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A Fuse #8 Production
Inside A Fuse #8 Production

Review of the Day: Someone Builds the Dream by Lisa Wheeler, ill. Loren Long

Someone Builds the Dream
By Lisa Wheeler
Illustrated by Loren Long
Dial Books for Young Readers (an imprint of Penguin Random House)
ISBN: 978-1-9848-1433-3
On shelves now

Whenever I write a review I first ask myself a simple question: What does this book do that sets it apart from all the other books out there? That question goes tenfold for picture books. With hundreds and hundreds of picture books published in a given year, the dreck can far outweigh the good. That said, you could have the best picture book in the world, but unless it has a hook, something I can hang a review on, I won’t have boo to say about it. Now there are times when I read a picture book and the review comes instantly to me right then, so instantaneously that it’s all I can do to type fast enough. Other times I have the experience I had with Someone Builds the Dream. I read the book. I like the book. I sit on it for a few months. And then, slowly, like the petals of a flower unfurling, I realize how I can review the book. Lisa Wheeler and Loren Long have given us a title that is filled up to the brim with dignity. Dignity for the people who actually put their blood, sweat, and tears into making the places and objects we so desperately need to live. In an era where the term “essential workers” is commonplace but their stories are not, Someone Builds the Dream could not be better timed.

Who makes things? I mean, really? Sure an architect comes up with the idea for a building, but let us not forget that other people “guide the saws, plane the logs, lead the team.” An engineer knows how to use their skills to create a bridge but other people, “mine the ore, smelt the iron, pour the beam,” and make that beautiful structure rise. With care, different creators are paired alongside the workers that make their ideas real. Even the author and illustrator of this book are mentioned… right alongside the people who produce copies of the books, and the librarians that read them aloud. As the book says, “It takes a team to build a dream.”

Every Labor Day librarians across the country try to figure out what books to pull out and read to classes and groups of kids. If you want someone pro-union then Click Clack Moo, Cows That Type is a good choice. If you want something historical and catchy then Mother Jones and Her Army of Mill Children is a primo selection. And if you want something about workers doing necessary jobs you’ll usually only find books for very young children. There is a reason for this. Creators write books. When they write books, they tend to focus on other creators. That’s just the way of things. Like begets like. Which is not to say that they won’t also create books about skilled workers. Heck, some of the first books you ever hand a child will focus squarely on jobs and workers. A three-year-old is going to be bored to tears if you read them a book about a trust officer or hedge fund manager, but they’ll be over the moon with books about construction workers, plumbers, etc. Yet as kids get older, their books don’t really highlight those jobs anymore. Skilled laborers fade from view, only cropping up occasionally here and there. And yes, while Someone Builds the Dream isn’t exactly a YA novel, it’s important to remember that it is also not intended for babies or toddlers.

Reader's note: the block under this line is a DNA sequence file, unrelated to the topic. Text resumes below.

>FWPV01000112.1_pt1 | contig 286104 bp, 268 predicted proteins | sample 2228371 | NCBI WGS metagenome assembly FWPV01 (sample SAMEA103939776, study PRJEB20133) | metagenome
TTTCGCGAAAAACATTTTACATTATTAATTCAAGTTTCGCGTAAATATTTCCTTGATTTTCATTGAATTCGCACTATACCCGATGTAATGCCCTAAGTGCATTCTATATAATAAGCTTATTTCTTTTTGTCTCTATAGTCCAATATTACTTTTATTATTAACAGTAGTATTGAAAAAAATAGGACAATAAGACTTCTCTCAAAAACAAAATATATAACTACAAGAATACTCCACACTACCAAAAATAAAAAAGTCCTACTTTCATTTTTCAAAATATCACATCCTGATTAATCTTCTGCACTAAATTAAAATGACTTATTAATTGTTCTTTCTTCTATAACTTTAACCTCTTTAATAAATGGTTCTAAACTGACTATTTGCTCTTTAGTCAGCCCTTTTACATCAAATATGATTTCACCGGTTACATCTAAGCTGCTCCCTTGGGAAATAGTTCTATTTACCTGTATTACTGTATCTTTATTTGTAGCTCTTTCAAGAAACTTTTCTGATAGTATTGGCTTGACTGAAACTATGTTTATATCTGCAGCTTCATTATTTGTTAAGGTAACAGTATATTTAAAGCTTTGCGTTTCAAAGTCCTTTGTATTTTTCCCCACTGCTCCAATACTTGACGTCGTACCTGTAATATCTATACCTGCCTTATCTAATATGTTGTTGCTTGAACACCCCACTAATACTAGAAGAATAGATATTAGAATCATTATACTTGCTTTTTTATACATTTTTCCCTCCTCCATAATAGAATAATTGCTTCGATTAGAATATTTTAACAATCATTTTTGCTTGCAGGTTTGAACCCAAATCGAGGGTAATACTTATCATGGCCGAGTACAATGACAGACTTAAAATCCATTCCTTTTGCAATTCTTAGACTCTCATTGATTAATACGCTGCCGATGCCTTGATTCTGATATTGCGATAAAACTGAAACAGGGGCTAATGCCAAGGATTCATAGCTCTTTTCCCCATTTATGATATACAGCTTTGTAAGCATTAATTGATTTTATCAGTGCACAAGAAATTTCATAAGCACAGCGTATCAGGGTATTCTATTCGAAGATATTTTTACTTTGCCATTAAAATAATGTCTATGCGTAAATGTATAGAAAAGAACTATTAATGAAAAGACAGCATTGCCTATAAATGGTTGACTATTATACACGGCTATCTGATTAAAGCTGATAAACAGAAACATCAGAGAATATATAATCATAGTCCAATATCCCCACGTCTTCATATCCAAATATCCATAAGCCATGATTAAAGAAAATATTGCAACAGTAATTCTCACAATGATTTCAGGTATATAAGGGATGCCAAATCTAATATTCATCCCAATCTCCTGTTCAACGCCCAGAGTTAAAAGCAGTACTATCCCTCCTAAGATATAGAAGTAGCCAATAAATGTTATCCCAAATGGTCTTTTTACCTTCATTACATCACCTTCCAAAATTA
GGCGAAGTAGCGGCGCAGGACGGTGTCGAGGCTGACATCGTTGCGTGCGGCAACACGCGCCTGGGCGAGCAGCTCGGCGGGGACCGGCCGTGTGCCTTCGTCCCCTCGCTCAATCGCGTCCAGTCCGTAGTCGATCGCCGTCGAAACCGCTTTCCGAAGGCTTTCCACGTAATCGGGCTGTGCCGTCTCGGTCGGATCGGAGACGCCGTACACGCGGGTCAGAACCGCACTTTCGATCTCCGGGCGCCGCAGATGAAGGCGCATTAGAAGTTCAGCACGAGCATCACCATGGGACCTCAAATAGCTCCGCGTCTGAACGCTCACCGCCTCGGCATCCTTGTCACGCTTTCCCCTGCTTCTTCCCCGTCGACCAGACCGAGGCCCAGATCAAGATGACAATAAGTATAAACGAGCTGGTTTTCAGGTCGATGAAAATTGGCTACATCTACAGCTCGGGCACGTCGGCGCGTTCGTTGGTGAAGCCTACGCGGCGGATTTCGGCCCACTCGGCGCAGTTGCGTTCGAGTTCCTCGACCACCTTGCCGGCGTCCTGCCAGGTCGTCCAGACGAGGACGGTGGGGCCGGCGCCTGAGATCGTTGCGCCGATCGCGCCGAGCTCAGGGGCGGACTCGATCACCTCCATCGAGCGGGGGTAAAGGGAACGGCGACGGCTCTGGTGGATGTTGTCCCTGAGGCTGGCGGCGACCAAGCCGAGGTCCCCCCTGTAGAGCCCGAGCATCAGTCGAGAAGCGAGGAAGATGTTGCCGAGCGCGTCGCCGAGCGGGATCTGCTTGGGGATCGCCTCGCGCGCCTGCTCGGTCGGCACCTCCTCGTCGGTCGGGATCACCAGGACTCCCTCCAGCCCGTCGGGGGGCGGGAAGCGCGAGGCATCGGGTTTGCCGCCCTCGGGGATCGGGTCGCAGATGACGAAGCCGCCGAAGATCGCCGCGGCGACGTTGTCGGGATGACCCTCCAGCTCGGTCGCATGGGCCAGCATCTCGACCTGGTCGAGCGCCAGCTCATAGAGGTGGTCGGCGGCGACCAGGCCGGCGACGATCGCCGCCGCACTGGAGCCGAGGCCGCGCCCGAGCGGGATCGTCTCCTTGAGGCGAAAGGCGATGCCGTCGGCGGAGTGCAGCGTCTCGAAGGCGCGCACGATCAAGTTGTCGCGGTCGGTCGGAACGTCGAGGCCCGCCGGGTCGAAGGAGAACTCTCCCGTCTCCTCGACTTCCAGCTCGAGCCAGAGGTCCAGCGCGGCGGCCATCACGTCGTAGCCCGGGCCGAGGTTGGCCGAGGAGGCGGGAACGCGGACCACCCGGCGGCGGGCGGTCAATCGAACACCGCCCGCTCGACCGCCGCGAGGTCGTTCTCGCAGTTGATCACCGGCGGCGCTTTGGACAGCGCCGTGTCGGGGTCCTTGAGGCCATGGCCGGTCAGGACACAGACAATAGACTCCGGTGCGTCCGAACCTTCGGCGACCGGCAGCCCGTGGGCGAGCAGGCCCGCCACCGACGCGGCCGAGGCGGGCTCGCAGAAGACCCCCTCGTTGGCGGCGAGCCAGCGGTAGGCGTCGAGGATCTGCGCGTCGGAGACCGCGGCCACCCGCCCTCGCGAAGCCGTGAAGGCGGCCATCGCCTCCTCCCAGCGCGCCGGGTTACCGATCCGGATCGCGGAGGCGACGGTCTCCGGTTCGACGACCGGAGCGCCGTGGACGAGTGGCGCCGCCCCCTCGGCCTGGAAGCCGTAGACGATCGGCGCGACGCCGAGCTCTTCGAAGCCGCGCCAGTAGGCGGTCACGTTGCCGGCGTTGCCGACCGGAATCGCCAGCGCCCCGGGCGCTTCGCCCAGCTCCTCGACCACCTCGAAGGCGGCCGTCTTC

A lot of credit for the very idea of this book goes to author Lisa Wheeler. Coming from a family of steel workers and welders, and living within the proximity of Detroit, her deft author bio on the back bookflap succinctly states how, “she hopes that readers will share her deep respect for the nature of labor.” That respect just radiates from the pages. Amusingly, I did not notice that the book was written in rhyme until I started quoting it in this review. Instead, I noticed the nice use of repetition with the titular phrase. I noticed that the book goes far beyond the rule of threes, and that when the author gets to the people who physically make books, she uses them to sum up the story. I even noticed that the repeated beat in this book is teamwork. How it takes many hands to make the world in which we live. As beats go, that’s a nice one.